In 2005, I had a kid, and digital [photography] was changing the industry. I wasn’t making enough money, and I knew the stage manager, Conrad, was in trouble for too many overtime hours. The only way you get around overtime is by hiring new people. I went to he GM Nate Kranz, who’s a friend of mine, and said, “Nate, I need a job.”

They hooked me up, and I started working full time for Conrad. I did that for seven years, but I got sick of working nights. You’re the first one here, and the last one out, so they switched me to days. I still love coming down here at night and seeing the place full. I know how much it takes for all of that to happen. It’s cool to be a part of that, but for the last six years I’ve been running the facilities during the day.

ArcStone: What do you do when someone tells you that “you can’t do that.”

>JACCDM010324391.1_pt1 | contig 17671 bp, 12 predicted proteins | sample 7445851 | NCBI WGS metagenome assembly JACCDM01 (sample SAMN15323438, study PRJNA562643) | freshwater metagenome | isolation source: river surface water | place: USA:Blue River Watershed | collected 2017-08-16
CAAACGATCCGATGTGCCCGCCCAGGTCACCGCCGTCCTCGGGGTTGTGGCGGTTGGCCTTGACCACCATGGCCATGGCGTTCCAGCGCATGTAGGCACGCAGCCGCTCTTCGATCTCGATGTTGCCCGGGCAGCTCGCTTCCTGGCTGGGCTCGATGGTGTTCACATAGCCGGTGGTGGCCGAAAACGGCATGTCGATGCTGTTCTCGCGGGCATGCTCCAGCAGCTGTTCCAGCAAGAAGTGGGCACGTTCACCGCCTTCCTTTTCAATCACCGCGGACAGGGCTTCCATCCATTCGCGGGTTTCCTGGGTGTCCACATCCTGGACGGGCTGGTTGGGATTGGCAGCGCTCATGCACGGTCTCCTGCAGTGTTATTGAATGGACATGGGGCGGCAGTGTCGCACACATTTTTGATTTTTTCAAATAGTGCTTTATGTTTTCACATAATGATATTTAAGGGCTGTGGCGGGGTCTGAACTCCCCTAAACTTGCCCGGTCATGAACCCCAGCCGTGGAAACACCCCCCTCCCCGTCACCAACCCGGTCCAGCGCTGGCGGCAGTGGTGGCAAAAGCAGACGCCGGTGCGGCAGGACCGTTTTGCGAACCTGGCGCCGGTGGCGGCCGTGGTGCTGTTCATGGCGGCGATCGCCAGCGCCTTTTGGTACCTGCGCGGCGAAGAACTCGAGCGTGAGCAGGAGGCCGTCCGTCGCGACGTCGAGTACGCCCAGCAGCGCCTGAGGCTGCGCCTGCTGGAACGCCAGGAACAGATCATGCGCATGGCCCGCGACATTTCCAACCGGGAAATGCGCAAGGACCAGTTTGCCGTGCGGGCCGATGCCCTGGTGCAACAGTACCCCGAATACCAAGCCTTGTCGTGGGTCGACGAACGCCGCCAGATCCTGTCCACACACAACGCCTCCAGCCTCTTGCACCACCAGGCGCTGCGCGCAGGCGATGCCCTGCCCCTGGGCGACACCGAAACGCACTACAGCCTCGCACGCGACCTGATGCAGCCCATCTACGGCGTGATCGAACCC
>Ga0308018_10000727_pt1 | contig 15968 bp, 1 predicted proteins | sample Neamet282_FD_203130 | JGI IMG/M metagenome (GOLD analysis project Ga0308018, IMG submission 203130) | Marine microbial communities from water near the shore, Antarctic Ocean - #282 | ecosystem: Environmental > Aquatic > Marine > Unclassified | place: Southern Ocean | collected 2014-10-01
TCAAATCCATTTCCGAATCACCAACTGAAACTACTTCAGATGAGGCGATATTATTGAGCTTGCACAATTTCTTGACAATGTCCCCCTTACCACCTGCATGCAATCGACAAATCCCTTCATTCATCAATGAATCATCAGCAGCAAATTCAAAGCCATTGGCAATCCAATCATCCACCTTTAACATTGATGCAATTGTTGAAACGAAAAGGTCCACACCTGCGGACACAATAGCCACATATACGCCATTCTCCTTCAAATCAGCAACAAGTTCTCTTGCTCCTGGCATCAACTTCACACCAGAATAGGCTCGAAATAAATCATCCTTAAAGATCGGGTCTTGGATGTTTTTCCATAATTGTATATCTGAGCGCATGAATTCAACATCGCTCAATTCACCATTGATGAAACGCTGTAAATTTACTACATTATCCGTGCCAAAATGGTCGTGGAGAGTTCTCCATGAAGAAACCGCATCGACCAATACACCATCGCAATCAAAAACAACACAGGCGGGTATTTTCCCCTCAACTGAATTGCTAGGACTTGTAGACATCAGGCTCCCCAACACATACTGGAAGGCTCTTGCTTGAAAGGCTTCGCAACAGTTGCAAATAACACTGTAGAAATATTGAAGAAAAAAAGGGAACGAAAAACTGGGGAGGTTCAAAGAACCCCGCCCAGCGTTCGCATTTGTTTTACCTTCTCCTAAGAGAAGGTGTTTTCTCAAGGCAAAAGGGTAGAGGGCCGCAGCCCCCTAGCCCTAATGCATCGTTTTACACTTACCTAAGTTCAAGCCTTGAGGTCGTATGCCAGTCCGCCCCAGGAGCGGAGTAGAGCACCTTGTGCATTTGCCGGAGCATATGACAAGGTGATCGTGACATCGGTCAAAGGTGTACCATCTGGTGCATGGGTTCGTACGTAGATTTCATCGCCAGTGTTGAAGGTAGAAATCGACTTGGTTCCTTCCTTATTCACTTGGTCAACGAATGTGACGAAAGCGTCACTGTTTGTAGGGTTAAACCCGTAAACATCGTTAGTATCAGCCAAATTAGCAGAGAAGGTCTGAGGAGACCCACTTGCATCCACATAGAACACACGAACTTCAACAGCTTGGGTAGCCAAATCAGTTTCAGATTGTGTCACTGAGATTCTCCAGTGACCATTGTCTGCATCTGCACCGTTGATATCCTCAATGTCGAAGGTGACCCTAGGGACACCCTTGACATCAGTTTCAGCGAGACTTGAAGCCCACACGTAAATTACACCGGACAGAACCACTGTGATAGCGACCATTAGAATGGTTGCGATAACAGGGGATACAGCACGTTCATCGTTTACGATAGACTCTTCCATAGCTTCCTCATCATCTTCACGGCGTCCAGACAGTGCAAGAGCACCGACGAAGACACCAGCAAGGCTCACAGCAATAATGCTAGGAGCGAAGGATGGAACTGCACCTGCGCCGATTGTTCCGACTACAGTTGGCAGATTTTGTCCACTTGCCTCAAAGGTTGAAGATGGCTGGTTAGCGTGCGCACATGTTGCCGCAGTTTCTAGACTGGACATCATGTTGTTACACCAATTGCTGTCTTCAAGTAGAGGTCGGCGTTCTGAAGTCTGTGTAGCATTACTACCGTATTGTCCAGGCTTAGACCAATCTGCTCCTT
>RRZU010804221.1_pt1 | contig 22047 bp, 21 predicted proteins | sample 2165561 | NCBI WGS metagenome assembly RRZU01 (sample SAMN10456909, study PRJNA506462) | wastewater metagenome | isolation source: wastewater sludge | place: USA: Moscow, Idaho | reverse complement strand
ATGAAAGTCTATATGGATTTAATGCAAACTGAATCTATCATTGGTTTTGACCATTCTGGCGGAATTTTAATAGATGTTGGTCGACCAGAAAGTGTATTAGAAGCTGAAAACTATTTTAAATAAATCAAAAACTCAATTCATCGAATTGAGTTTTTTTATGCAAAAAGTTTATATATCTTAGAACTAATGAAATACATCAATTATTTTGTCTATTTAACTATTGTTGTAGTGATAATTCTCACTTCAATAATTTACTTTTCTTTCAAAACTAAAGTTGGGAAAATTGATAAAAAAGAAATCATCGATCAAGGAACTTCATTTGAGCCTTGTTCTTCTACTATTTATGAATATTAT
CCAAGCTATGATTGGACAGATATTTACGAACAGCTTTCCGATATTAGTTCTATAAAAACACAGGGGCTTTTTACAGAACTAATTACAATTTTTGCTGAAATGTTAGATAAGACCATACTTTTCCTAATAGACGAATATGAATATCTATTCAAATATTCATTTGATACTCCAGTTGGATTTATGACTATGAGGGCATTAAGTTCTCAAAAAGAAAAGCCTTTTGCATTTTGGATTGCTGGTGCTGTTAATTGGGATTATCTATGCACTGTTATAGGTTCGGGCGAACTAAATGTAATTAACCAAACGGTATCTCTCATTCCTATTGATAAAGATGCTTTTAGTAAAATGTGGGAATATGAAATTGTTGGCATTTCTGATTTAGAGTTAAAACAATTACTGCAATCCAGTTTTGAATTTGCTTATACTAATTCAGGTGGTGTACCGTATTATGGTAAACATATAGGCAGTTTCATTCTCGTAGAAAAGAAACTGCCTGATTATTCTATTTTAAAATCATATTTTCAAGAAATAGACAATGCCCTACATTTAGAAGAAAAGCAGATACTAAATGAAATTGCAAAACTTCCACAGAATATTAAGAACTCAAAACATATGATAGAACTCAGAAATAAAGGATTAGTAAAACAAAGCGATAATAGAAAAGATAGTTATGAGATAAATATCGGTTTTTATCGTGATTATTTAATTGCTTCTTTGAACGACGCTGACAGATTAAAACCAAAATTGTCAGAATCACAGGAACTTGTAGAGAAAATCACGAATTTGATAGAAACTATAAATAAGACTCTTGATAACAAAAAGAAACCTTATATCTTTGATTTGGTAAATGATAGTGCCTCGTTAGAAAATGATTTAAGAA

Daniel Corrigan: For a long time, money has not been my driving force. I try to model myself after successful musicians. They're there because they love it. It doesn’t matter what anybody thinks. You’re not doing it because you want to win a Grammy. You’re doing it, because you’re a musician and you don’t know what else to do.

ArcStone: How do you adapt to changes in your career?

Daniel Corrigan: It’s funny, because I had a reputation of Dan Corrigan, photographer. I don’t think I was particularly happy doing photography. I love making pictures, but what it entails to be a photographer I didn't like it. I don’t like being with difficult clients. So much of the job used to be in the darkroom, but it turned into sitting behind a computer, chasing a mouse around. I wasn’t very happy. I was going through a bunch of changes in my life. I was getting divorced. I had taken a fall off my bike and landed on my head and was dealing with TBI that messed up my eyes, and I found out I had cancer. That all happened in a short period of time.